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Efficacy of Organic Acids Against Escherichia coli O157:H7 Attached to Beef Carcass Tissue Using a Pilot Scale Model Carcass Washer

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The efficacy of organic acids for controlling Escherichia coli O157:H7 attached to beef carcass tissue was determined using a pilot scale model carcass washer. Lean or adipose surface tissues from beef carcasses were inoculated with three strains of Escherichia coli O157:H7 or Pseudomonas fluorescens. After spraying eithher water, 1, 3, or 5% acetic, lactic, or citric acids at 24°C, tissues were incubated for 24 h at 4°C and bacterial populations enumerated. Statistical analyses of the data indicated that acid type was not a significant treatment factor (p ≥ = 0.05); however, concentration, tissue type, and bacterial strain were significant (p ≤ = 0.0001 ) factors that influenced the reduction of bacterial populations on lean or adipose tissue. Of the concentrations tested on lean tissue, spray treatments with 5% were the most effective for reducing populations of E. coli O157:H7 or P. fluorescens. Differences in the resistances of the E. coli O157:H7 strains to acid washing also were observed. The magnitude of bacterial population reductions was consistently greater on adipose versus lean tissue for all bacterial strains. Surface pH data indicated that reductions of bacterial populations may have been due to the effects of acidic pH. This study demonstrates that, while organic acids did reduce populations of E. coli O157:H7 on red meat, treatments did not completely inactivate the pathogen.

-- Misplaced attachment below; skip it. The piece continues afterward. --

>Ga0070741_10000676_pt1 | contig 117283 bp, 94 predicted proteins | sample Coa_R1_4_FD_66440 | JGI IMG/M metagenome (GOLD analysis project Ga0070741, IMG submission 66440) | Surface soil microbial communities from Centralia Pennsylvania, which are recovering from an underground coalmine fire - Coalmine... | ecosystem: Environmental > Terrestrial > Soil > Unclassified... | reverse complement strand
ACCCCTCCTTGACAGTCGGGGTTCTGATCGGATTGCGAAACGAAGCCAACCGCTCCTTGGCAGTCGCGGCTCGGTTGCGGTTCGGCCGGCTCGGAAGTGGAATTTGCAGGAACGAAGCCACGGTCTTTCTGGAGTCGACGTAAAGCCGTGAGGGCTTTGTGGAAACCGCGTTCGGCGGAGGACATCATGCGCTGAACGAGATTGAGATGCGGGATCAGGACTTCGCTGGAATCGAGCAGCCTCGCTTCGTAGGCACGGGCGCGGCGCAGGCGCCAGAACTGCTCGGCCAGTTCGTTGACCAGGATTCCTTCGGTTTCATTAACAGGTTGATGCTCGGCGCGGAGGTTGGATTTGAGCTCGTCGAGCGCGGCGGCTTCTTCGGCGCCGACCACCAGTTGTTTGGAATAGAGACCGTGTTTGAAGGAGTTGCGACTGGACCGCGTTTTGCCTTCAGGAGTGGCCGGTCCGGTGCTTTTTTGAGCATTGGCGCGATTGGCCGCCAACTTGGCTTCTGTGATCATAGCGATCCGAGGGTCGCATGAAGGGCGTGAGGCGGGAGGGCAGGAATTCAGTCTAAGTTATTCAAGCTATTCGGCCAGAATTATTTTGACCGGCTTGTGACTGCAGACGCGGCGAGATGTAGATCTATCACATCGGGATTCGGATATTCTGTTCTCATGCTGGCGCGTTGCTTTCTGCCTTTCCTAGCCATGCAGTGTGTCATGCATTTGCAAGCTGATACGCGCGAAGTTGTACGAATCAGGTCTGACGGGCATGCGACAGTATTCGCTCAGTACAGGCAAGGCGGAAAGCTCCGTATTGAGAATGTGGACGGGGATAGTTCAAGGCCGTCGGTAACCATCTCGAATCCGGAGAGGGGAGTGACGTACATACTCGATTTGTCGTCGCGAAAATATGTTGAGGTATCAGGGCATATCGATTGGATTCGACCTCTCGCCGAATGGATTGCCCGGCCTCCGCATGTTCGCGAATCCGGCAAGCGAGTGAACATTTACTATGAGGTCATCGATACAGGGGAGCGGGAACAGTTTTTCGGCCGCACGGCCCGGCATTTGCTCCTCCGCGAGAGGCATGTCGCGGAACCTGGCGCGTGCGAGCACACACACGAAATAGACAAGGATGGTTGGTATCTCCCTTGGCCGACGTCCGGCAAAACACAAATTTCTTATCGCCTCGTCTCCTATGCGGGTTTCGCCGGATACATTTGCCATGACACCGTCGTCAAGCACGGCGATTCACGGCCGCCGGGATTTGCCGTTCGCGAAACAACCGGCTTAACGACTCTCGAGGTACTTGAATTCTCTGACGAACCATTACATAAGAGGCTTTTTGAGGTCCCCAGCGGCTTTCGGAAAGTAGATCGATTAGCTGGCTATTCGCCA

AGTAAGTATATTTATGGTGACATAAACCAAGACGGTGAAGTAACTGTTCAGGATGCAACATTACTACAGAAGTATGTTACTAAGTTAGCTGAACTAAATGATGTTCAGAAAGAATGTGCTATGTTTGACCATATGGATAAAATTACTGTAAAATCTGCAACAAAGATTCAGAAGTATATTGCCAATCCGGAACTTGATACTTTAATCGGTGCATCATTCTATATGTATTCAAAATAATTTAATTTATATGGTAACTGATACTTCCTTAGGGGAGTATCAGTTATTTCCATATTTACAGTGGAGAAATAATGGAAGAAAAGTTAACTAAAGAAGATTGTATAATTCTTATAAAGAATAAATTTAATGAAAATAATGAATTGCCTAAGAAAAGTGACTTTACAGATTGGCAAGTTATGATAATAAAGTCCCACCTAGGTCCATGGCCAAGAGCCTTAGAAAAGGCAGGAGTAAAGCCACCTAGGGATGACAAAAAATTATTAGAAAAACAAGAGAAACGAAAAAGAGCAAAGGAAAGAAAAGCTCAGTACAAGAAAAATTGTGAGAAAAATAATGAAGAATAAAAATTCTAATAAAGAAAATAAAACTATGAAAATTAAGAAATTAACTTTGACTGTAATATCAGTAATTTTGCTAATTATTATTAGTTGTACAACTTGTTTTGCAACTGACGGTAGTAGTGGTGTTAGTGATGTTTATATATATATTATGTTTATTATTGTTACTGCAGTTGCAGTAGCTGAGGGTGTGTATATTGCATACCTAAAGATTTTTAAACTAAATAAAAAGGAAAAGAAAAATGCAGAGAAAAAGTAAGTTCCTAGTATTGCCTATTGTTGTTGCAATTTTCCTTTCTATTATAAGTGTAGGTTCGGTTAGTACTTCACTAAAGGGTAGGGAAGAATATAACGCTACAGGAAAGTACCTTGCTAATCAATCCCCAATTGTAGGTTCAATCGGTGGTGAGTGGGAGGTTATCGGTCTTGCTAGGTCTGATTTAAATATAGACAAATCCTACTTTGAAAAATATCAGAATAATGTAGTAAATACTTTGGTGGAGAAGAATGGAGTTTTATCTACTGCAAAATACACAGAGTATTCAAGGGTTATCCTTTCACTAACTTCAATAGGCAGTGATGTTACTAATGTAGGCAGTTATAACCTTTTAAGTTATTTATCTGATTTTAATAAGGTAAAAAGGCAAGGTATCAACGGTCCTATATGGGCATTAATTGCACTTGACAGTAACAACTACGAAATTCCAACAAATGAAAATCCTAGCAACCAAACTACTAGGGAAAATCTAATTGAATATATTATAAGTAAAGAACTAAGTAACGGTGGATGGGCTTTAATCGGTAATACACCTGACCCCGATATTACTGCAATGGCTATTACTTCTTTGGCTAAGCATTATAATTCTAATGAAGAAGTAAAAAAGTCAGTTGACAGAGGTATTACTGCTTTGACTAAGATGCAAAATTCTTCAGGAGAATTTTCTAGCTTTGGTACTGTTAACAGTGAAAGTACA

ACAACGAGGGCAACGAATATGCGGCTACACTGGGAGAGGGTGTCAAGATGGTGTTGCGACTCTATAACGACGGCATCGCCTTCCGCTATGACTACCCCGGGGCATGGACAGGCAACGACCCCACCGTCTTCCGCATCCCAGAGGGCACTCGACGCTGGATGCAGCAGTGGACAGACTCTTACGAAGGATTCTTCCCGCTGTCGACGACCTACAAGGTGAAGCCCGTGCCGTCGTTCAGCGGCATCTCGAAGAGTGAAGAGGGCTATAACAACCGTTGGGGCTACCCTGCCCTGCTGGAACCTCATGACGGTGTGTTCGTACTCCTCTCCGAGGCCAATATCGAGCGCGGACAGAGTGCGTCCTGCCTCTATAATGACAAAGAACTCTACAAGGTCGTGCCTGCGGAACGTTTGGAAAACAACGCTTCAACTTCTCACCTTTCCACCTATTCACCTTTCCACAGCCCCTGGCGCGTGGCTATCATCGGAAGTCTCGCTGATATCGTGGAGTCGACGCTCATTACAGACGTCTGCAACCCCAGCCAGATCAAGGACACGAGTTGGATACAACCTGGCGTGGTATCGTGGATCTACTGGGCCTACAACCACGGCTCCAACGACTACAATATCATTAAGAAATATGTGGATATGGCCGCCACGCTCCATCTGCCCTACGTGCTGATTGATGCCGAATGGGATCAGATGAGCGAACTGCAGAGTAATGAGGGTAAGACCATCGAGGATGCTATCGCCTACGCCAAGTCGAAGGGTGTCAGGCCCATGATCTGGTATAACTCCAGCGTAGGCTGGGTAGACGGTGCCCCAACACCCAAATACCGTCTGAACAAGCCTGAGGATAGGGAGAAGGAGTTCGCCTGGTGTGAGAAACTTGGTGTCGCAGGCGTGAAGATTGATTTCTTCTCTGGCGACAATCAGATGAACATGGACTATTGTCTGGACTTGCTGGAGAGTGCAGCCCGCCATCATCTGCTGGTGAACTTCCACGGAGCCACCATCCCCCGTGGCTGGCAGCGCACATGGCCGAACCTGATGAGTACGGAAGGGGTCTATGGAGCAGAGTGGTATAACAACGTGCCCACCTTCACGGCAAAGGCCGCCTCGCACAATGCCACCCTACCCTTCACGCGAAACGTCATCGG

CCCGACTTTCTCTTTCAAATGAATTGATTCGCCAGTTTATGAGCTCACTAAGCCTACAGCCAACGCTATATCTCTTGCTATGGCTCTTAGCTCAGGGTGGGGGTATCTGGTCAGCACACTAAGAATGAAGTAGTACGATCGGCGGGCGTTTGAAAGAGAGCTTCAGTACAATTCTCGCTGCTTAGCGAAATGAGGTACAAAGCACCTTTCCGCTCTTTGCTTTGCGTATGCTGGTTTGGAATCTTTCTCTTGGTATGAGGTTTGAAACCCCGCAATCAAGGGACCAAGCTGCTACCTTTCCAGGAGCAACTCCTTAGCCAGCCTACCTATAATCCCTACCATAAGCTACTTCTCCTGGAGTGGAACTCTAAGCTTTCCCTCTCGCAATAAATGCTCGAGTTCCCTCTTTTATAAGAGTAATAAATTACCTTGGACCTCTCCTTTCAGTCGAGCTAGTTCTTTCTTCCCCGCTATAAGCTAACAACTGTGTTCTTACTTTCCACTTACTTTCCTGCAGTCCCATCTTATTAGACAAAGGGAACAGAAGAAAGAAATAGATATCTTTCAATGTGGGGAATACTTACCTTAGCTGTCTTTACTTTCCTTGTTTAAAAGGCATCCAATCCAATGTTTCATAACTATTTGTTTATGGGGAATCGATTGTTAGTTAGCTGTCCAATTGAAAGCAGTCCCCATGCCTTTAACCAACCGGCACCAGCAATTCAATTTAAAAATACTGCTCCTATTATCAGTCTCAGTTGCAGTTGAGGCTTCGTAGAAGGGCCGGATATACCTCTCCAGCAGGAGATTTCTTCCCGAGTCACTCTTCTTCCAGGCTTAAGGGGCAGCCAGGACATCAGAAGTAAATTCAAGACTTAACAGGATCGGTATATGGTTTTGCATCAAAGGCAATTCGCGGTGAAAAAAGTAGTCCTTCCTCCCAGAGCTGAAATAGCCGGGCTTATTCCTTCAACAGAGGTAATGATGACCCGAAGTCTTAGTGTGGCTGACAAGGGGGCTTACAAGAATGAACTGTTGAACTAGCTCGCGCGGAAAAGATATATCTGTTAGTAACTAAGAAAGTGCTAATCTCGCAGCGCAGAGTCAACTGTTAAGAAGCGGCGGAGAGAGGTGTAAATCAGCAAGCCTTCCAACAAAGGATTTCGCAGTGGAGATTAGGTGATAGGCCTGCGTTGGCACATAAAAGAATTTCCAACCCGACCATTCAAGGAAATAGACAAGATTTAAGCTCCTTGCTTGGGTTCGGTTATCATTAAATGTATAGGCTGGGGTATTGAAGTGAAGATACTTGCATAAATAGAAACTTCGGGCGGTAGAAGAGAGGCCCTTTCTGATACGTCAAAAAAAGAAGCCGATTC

Document Type: Research Article

Affiliations: Roman L. Hruska U.S. Meat Animal Research Center, Agricultural Research Service, U.S. Department of Agriculture, P.O. Box 166, Clay Center, Nebraska 68933

Publication date: February 1, 1994

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